Personally, I’m most proud of the fact that I am self-taught and have built the company from the ground up. I have learned a lot in the last 3 years of running the company, and it reminds me that grit and passion can take anyone a long way in this country. I watched my father build his business from the ground up after immigrating when he was 16, and now I’m doing so as well in my small way. I’m proud to be not only a small business owner, but a female entrepreneur, and a Latina in business as well.

What were you like growing up?
I’ve always been very introverted and quiet, even when I was young.

Surrounded by the right people, I am just as conversational as anyone else, but I was not the loudest in my classes and was often content to be alone. I have one older brother, and our companionship was often each other rather than school friends or neighbors. We both liked to tinker in our own ways. I was an avid reader and enjoyed creative writing, and I’ve always been deeply involved with music.

I’ve played the piano since 3rd grade, learned the pipe organ in middle school, and have recently begun taking harp lessons (I started the year before I founded Paper Perennial). Music performance was the only kind of extroverted ability that I was comfortable with. In that sense, it’s ironic that I’ve become a teacher, a job that requires so much extroversion and energetic interaction with students every day.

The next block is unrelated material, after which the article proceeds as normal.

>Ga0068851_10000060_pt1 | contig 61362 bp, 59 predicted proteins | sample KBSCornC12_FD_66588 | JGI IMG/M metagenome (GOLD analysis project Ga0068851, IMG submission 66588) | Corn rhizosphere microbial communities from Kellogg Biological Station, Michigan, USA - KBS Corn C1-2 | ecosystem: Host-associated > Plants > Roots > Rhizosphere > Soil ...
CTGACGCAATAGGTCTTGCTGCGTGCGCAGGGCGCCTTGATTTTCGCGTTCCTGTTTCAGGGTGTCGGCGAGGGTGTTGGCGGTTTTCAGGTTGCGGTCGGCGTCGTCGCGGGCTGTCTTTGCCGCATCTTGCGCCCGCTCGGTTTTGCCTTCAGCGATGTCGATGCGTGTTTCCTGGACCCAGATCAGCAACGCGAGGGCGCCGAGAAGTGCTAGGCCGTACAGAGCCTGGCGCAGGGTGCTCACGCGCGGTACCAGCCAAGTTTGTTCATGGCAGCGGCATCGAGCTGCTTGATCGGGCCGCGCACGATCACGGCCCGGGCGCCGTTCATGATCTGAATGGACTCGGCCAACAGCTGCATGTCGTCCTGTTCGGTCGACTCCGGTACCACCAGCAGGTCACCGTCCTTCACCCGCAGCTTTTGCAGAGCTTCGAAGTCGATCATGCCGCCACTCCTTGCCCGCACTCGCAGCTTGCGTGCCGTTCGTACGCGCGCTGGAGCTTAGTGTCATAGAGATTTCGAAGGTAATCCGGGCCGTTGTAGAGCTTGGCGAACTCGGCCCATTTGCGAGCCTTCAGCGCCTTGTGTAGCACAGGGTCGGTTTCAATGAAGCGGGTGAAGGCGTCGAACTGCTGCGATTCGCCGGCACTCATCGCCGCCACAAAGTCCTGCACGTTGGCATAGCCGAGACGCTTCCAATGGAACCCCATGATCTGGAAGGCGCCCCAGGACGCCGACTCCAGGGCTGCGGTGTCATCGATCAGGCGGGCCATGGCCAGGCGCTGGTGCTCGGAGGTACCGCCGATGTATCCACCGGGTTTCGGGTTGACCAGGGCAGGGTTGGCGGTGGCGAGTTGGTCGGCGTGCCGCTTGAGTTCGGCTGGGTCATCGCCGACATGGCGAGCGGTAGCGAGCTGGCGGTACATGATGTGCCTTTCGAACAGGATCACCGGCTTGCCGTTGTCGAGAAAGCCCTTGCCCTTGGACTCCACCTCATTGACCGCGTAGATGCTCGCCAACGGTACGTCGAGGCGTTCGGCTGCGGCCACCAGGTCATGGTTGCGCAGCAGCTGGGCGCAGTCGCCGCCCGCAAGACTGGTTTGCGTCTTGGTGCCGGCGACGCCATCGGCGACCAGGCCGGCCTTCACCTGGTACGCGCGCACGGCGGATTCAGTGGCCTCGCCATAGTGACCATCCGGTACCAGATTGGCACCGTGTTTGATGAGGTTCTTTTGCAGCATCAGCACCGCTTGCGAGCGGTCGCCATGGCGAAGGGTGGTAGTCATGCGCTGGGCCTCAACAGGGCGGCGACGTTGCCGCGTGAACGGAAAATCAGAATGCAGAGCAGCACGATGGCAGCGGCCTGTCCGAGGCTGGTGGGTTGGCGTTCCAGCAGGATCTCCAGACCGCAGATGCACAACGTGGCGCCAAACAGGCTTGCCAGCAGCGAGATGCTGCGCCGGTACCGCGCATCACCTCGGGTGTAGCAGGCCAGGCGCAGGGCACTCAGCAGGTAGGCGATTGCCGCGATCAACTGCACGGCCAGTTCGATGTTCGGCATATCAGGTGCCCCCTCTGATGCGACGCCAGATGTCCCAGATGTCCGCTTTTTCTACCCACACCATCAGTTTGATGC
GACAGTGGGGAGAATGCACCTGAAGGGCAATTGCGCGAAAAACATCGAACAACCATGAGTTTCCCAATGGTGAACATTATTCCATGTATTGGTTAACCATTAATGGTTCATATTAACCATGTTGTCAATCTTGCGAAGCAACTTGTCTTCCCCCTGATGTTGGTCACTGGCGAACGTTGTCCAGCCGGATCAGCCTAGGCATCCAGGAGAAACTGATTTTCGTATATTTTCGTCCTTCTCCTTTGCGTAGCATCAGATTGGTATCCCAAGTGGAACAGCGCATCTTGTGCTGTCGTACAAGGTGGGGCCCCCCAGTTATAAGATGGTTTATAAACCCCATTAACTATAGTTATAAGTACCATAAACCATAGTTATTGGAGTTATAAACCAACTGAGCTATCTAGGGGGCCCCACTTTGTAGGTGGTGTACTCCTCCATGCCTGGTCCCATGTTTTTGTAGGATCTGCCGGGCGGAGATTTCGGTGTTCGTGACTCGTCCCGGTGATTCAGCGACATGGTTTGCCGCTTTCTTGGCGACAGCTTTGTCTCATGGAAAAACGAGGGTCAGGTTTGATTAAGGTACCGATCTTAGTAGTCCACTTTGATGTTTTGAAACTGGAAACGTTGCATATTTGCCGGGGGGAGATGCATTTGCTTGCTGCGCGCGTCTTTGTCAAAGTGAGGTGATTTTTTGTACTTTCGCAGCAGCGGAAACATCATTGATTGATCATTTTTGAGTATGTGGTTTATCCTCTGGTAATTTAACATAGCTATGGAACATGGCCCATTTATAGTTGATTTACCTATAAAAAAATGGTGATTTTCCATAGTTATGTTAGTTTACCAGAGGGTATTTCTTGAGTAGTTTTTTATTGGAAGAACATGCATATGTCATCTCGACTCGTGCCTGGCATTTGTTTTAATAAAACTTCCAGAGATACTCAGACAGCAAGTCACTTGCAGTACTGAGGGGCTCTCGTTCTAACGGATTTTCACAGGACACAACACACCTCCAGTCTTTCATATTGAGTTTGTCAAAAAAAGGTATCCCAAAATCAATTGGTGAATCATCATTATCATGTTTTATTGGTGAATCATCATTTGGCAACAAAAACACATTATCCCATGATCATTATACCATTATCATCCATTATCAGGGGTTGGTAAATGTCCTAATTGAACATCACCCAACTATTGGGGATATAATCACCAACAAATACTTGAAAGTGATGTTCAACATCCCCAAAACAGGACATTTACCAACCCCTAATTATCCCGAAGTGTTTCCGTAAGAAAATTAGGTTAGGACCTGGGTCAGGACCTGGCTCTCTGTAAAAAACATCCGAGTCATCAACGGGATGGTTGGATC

I enjoy surprising people, though. My best friend has told me that every time she feels like she has me in a neat little box to understand me, I kick a leg or arm out the side. I’d never really thought of myself in that way until she mentioned it.

Even at a young age I enjoyed the idea of entrepreneurism and explored it in different ways, from making things to sell to my classmates, to tutoring, to providing professional accompanying. I never really got bored, and I always found ways to entertain myself, which has matured into a kind of relentless industriousness as an adult.

Contact Info:

Image Credit:
Evan Rich Photography, Jason Switzer Photography, Marcin Cymmer Photography

Getting in touch: VoyageChicago is built on recommendations from the community; it’s how we uncover hidden gems, so if you know someone who deserves recognition please let us know here.